Wednesday, 6 May 2015
Immigration & Wages
Many of our Romanian hosts were skilled workers over here on short-term contracts, concerned about their families and the lack of stability which goes with that lifestyle. I could sympathise with that having been a 'forces kid', moving every three years during my childhood; although I do think that there is a huge benefit to travel. Some years ago I had a next-door neighbour in her late seventies who had never been further than Tilehurst, just the other side of Reading, and only went there once because it was too strange! Their worshipping community (they don't have their own church building) has been steadily growing over the years, as more Romanians have moved over here to work.
A problem in Caversham seems to be that people are coming over from the poorer parts of Eastern Europe (such as Romania) who are skilled labourers, have no market for their skills in their home country, come to Caversham where there is work, but offer silly rates for jobs just to get some of that work (I was told some are quoting £60-£70 per day for skilled building work, which isn't sustainable).
In spite of some of the scummier parts of our press, I see no sign of Eastern Europeans coming over as 'benefit tourists'. Employment rates are generally not too bad around Reading, so I don't think there's any real problem with recent immigrants picking off the baseline, minimum wage jobs, shutting out unskilled locals.
As a small business myself, though, I can see the point about unfair, unsustainable competition; although I would point out that there is probably a lot more unfair competition to small businesses coming from multi-nationals who don't pay either fair wages or fair taxes (Amazon and Starbucks spring to mind).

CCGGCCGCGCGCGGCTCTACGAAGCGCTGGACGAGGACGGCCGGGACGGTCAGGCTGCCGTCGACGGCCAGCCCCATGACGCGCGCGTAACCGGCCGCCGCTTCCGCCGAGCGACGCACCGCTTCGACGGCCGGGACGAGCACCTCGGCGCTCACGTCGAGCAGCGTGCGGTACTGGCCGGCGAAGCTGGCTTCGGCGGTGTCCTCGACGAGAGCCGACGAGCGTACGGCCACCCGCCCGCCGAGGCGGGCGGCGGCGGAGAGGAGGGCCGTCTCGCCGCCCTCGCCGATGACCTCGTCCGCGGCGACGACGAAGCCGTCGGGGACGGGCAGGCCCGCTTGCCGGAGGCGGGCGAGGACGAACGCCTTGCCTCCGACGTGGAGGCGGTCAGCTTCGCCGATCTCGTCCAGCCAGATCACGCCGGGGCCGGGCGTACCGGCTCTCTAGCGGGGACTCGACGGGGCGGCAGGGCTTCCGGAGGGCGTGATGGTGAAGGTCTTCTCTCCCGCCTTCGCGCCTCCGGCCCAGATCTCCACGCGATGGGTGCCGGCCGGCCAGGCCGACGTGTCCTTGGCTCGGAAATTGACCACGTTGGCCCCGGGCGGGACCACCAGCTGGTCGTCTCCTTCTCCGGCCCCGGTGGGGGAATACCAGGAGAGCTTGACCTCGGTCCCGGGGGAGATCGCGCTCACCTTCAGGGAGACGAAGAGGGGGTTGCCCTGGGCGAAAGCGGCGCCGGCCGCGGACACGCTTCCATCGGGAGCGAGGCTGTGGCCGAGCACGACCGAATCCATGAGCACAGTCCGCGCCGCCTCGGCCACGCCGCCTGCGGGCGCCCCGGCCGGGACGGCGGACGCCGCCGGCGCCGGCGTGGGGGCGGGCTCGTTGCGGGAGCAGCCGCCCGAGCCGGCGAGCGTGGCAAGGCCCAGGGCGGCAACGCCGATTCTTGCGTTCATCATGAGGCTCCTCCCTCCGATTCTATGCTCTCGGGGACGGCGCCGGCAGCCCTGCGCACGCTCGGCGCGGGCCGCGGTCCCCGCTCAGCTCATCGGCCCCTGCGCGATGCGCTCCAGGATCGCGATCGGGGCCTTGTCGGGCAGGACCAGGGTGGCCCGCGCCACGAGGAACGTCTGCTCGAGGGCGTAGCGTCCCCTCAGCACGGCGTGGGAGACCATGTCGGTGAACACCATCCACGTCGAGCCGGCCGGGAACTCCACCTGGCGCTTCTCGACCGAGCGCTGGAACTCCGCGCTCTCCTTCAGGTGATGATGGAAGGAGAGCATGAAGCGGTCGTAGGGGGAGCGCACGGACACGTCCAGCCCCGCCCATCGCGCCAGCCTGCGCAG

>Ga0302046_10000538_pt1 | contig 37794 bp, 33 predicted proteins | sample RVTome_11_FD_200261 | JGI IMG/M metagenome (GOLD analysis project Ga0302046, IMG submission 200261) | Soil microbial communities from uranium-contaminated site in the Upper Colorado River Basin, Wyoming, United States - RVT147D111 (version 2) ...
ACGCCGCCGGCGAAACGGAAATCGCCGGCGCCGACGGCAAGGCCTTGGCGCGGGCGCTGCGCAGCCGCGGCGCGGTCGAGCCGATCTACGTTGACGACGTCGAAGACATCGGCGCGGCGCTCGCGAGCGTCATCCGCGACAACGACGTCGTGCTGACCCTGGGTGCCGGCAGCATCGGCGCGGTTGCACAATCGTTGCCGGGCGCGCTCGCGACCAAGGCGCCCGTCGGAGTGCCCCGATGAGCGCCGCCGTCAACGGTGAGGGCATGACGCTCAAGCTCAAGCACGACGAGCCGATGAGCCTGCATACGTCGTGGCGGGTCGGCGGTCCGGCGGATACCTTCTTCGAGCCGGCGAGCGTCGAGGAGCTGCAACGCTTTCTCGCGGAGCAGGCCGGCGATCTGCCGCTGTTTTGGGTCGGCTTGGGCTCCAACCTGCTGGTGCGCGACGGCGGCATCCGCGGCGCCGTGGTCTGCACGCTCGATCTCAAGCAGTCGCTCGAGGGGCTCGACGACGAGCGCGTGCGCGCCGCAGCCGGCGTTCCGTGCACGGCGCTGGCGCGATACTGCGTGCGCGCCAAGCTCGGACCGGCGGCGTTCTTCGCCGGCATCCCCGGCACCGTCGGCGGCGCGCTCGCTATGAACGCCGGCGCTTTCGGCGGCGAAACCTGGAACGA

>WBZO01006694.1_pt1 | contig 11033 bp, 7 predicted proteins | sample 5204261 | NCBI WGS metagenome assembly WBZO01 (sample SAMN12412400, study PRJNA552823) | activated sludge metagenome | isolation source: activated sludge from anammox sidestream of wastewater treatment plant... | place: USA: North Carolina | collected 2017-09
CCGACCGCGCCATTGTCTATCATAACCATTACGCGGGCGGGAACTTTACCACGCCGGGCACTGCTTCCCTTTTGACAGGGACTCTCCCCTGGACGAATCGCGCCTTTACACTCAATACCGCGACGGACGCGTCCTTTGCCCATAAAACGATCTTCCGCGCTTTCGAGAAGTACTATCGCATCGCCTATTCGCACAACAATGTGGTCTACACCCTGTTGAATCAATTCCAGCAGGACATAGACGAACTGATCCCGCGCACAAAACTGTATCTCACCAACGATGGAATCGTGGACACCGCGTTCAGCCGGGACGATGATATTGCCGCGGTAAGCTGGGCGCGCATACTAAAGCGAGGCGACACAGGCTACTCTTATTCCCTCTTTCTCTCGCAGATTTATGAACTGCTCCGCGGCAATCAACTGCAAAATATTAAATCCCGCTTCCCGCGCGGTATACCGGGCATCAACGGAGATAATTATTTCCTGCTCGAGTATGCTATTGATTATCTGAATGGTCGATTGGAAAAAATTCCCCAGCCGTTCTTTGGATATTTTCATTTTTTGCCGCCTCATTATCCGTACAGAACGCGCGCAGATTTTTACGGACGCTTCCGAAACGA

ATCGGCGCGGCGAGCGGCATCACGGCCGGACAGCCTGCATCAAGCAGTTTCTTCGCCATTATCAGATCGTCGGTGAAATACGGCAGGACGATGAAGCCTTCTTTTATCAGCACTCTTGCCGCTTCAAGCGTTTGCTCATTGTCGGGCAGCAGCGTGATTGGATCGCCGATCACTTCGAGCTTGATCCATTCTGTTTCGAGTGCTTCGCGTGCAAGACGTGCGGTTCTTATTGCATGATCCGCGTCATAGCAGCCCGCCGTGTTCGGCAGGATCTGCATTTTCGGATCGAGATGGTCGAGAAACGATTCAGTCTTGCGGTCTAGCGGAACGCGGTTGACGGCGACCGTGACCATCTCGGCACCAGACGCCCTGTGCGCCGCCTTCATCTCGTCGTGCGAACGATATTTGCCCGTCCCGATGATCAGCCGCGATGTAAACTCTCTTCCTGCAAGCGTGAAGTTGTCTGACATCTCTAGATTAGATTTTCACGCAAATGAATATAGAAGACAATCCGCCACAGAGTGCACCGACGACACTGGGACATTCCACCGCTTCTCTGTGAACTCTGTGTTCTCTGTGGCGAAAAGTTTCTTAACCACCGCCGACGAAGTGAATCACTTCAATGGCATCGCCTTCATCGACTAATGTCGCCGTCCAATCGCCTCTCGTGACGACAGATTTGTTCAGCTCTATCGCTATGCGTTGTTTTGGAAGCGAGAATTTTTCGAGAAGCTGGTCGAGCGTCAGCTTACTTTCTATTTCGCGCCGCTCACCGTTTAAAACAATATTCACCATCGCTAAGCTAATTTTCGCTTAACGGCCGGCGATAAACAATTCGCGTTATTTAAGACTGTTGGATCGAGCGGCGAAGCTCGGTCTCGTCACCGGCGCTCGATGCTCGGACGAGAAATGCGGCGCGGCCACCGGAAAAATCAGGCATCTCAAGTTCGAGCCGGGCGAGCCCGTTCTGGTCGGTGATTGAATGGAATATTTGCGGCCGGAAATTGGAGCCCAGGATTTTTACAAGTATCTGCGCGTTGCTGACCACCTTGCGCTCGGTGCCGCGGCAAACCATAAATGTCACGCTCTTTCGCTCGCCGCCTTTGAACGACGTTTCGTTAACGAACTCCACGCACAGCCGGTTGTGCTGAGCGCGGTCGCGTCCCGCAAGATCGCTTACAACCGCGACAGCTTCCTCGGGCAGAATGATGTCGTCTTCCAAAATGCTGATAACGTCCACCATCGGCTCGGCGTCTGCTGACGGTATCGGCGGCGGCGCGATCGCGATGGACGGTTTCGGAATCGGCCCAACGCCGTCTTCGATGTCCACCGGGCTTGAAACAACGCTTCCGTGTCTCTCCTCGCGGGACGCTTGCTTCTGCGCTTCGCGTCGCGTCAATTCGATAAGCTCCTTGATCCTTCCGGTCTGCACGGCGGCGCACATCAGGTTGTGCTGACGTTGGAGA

What to do? I would start by saying these are all good people: Romanians and local. There is no place for language and attitudes which dehumanise or degrade fellow human beings. Some of the British press fails dismally there, and one or two of our political parties are irresponsible in the way they manipulate this issue. I would also point out that there are a lot of British skilled workers working overseas, in Europe and beyond, on both short and long term contracts - it's a two-way street.
That said, what can be done? It seems to me that this is a problem which is real but not sustainable. Family accommodation around here is ludicrously expensive - owned or rented - so no-one can continue charging uneconomic prices for long. Essentially it looks to me like a classic 'market entry': you start with low prices to build a clientèle then put them up to realistic levels as you become established.
The problem really is a lack of stability. The EU has grown too fast in recent years; it needs to take time to digest what it has already got before growing any more. The various restrictions on movement after some of the Eastern European countries joined merely had the effect of drawing out the pain. We need to give society, and businesses, time to settle down.
So my suggestions would be to block EU expansion, encourage free movement within the EU (to stop the build up of suppressed demand), put effort into enforcing payment of taxes and fair wages by large businesses and small, locals and foreign workers (not necessarily a popular move with local small businesses, but important to level the playing field), and unblock the building of the houses needed for the unmet demand (thereby both growing the demand for skilled labour and moving housing costs to a more manageable level).
I don't see any party in tomorrow's election whose policies (such as they are) come even close to these. I will vote tomorrow because voting is important, but I - like many others - despair at the lack of real choice in UK elections so far this century.